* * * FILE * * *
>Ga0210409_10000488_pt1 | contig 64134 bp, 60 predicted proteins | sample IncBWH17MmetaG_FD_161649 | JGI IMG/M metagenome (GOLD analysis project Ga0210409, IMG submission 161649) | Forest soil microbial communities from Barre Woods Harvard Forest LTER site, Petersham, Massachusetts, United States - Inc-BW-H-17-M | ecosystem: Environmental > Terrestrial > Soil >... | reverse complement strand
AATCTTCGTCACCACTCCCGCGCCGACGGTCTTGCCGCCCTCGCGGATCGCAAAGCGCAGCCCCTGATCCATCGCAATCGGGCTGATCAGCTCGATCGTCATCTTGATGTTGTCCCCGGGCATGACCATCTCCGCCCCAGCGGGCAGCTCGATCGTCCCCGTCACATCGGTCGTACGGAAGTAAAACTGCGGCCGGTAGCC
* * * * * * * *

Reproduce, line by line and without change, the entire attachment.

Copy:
>Ga0210409_10000488_pt1 | contig 64134 bp, 60 predicted proteins | sample IncBWH17MmetaG_FD_161649 | JGI IMG/M metagenome (GOLD analysis project Ga0210409, IMG submission 161649) | Forest soil microbial communities from Barre Woods Harvard Forest LTER site, Petersham, Massachusetts, United States - Inc-BW-H-17-M | ecosystem: Environmental > Terrestrial > Soil >... | reverse complement strand
AATCTTCGTCACCACTCCCGCGCCGACGGTCTTGCCGCCCTCGCGGATCGCAAAGCGCAGCCCCTGATCCATCGCAATCGGGCTGATCAGCTCGATCGTCATCTTGATGTTGTCCCCGGGCATGACCATCTCCGCCCCAGCGGGCAGCTCGATCGTCCCCGTCACATCGGTCGTACGGAAGTAAAACTGCGGCCGGTAGCC